Despite Kerbal Space Programs’ success, much of Squad’s team still works on the company’s original focus: digital and interactive services, including marketing, for major international clients.

Studios like We The Force offer similar services in order to try to get — or keep — their games funded. Cosmogonia does the same.

Based in Zapopan, Mexico, Cosmogonia is something of a local indie dream team. Co-founder Martín Meléndez Olivera explained: “The team that now forms Cosmogonia worked in some of the highest profile games to ever come out of Mexico, including a successful mobile game and a console party game using the biggest Latin American license. Thanks to the large amount of resources available at our disposal, we had the opportunity to iterate constantly and hone our skills.”

That came to a screeching halt in 2013, as the studios fell one by one to financial difficulties. “All the projects we were working on were put ‘on hold.’ Tired of the mismanagement issues and the enormous amount of wasted potential of the development teams, we started to outline how would we run a company, built and managed by the team in charge of making the games,” said Olivera.

Once it came together, that team included over a dozen developers, artists and production staff. They’re working together on BitUp, a side-scrolling hack-‘n’-slash with a focus on exploration and collection. It’s backdropped by a gorgeous world in a style the studio calls “cubist-impressionist.”

Cosmogonia expects to release BitUp on PS4 and PC sometime in Q1 2017. In the meantime, the studio is keeping itself busy both developing the game and providing outsourced game art for other studios. It’s a balancing act that could easily overwhelm the team if not carefully managed. But according to Olivera, its one they all understand how to handle. Third-party projects do sometimes take up a good chunk of Cosmogonia’s time, but teams are often able to hire additional staff to fill out the projects and keep their own development continuing apace.

Trusting in the crowd

Chihuahua, Mexico’s Lienzo took a different approach to funding: They took to Kickstarter.

Having previously worked in mobile, advergames, and educational projects, the studio wanted to create something more ambitious. Something that might have lasting impact. That project is Mulaka, a game inspired by the Rarámuri, known in the running world as the Tarahumara. The Rarámuri are admired and emulated by runners around the world for their long-distance running skills.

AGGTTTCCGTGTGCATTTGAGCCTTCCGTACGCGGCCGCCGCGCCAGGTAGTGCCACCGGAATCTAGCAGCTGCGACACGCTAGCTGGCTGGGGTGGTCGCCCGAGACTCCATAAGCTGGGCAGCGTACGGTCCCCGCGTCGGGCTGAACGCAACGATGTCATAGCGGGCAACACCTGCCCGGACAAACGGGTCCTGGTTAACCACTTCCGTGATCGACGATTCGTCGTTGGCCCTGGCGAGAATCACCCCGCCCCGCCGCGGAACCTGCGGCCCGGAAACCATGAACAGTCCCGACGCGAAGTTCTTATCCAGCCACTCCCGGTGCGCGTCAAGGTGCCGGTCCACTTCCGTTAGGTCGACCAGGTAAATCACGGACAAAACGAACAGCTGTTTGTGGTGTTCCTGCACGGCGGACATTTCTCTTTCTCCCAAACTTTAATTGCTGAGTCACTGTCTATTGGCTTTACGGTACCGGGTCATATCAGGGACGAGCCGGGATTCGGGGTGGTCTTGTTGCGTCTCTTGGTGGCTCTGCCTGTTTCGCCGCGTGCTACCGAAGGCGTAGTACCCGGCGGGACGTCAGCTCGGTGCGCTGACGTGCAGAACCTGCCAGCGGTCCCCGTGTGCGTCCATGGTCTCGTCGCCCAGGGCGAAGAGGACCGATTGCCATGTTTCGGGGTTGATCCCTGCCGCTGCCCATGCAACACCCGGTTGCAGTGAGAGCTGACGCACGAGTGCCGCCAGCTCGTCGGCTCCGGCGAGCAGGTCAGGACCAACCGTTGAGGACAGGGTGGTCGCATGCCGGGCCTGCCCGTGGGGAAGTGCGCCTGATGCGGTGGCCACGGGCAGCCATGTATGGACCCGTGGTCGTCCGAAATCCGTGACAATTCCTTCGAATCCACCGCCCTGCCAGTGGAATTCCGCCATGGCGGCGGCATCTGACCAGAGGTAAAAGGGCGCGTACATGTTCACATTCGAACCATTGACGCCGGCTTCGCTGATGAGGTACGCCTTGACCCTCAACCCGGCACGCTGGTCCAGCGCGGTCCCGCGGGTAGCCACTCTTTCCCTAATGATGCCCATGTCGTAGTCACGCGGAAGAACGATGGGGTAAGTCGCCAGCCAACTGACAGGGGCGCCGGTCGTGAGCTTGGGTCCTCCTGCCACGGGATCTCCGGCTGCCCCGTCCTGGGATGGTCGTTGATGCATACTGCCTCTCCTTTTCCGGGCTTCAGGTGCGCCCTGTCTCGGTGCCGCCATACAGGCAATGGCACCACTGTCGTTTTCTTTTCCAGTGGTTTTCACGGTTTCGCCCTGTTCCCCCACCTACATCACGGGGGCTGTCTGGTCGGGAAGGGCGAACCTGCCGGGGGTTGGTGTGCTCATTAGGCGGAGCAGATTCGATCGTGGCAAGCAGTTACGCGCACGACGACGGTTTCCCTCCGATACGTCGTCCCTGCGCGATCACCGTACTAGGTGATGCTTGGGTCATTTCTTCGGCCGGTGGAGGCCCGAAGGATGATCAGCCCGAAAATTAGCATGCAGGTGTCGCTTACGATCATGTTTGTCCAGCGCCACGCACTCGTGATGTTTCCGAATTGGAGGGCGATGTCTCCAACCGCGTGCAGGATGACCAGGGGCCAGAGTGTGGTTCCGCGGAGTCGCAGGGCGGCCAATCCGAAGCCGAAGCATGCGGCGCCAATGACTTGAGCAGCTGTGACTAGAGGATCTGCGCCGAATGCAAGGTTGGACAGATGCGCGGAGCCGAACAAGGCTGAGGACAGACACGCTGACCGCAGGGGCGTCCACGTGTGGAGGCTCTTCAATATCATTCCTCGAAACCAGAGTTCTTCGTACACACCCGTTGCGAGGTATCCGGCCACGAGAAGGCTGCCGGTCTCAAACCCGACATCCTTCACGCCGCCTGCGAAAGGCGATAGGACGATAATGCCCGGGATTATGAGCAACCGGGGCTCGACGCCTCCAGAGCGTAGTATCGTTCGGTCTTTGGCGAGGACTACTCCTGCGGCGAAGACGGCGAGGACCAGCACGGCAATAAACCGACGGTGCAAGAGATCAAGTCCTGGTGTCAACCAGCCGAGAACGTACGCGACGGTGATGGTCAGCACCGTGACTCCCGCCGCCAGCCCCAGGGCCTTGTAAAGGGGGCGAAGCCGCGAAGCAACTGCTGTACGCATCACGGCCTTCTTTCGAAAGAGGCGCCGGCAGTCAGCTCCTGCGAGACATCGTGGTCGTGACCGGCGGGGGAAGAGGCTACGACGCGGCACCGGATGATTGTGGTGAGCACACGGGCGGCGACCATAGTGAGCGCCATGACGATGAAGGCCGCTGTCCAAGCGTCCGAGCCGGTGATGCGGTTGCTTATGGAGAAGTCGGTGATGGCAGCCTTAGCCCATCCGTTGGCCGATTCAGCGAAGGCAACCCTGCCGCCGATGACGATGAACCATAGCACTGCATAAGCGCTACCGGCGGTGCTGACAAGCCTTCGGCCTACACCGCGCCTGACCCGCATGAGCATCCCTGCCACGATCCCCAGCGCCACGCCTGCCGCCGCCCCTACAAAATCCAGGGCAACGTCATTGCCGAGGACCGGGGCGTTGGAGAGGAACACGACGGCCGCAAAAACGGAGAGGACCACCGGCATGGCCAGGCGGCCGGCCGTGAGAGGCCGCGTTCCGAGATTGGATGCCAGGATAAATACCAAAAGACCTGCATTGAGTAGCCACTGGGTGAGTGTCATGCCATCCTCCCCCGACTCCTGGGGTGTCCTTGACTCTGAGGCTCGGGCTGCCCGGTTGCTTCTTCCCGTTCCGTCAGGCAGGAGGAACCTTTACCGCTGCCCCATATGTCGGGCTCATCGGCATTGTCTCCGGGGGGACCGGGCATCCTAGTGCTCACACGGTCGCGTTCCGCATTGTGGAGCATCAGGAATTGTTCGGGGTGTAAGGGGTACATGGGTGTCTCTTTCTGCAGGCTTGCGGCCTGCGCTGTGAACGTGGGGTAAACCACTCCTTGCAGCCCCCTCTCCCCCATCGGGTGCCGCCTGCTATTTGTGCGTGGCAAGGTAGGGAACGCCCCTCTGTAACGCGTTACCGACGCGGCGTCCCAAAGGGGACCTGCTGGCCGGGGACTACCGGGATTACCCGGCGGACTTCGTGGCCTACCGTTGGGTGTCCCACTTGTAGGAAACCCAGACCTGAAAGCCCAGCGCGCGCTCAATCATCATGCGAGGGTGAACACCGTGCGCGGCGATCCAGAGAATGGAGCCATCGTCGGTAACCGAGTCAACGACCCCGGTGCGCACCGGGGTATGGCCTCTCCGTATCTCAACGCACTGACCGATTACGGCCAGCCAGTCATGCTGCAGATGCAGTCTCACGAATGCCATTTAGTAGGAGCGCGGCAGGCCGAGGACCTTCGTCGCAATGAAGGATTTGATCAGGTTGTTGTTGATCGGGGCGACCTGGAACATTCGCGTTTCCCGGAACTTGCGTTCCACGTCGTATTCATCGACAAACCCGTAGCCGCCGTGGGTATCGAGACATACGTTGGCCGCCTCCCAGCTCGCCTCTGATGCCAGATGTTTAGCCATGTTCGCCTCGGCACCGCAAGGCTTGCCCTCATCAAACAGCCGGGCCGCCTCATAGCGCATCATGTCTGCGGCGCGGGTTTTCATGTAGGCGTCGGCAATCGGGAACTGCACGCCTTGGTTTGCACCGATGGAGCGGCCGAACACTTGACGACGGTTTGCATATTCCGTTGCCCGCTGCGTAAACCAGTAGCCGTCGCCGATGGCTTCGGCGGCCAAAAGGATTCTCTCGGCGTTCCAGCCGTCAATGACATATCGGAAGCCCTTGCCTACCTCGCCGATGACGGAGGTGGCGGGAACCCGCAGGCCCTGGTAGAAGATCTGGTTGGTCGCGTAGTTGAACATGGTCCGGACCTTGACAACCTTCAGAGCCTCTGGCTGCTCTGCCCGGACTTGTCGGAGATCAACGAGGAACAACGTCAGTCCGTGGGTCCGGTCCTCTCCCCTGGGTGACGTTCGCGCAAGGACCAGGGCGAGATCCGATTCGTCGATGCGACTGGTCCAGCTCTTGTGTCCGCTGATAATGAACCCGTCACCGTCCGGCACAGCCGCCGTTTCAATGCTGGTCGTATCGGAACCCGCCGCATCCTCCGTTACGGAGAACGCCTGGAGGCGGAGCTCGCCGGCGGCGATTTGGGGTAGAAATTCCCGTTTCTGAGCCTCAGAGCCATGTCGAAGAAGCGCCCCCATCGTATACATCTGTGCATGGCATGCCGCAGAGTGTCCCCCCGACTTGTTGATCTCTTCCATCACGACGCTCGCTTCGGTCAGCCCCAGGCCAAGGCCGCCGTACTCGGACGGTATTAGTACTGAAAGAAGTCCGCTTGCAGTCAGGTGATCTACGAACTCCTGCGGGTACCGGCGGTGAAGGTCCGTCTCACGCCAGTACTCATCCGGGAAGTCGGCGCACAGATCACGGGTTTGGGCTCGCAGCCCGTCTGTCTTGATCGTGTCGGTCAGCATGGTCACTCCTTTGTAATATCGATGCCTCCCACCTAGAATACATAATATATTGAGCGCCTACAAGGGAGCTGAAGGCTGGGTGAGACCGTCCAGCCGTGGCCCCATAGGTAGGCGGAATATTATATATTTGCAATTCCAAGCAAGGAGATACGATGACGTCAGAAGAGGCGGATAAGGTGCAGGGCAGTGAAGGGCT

Weapons from Mulaka, by Lienzo

Above: Weapons from Mulaka, being developed for PC

Image Credit: Lienzo

Lienzo sought to leverage some of that fame to tell the stories and myths of the people behind the running technique. The studio is working with stakeholders to ensure that the game treats its subjects well, and it plans to donate a portion of the proceeds to NGOs that help the indigenous peoples of the Sierra Tarahumara, many of whom deal with crushing poverty.

The Kickstarter, though, didn’t get funded.

Adolfo Aguirre, marketing, PR and community manager at Lienzo, believes that it was still a very worthwhile effort. “Even though our Kickstarter campaign wasn’t successful, without it we couldn’t have reached so many people. It allowed us to reach many channels and it was an enlightening experience, to be honest. Not getting the funds was very rough, but we knew that we were on to something after looking at all the positive reception that we achieved without even having a game demo to show,” he said.

The game saw coverage from many Mexican outlets, including Atomix and LevelUp, two of Mexico’s major gaming sites. Aguirre credits the concept to a degree, but he also thinks the novelty of a locally developed game contributed.

“The game development scene in Mexico is very tiny and the industry is taking its first steps still. … This doesn’t mean that there aren’t talented studios or worthwhile projects in the country, but the number is very small and so far none have achieved the success of some of the most prominent indie studios worldwide. There are very good things being done by talented people in Mexico, but unfortunately you have to look deep to find them,” said Aguirre.

Like We The Force’s Cesar Molina, Aguirre has little hope for investment. “Businessmen in the country and investors aren’t familiar with the gaming industry and aren’t interested at all in it. Almost the entirety of jobs in our area belong to the manufacturing and food industries. It’s very tough to explain to these businessmen the size of the industry and the scope of the projects.”

But for Lienzo, there has been some unexpected good news. Conaculta, a government agency dedicated to arts and culture, has provided some funding for Mulaka. According to Aguirre, it is enough to sustain a few months of development and put together a playable demo.

Hunter's Legacy, by Lienzo

Above: Hunter’s Legacy, coming to Steam.

Image Credit: Lienzo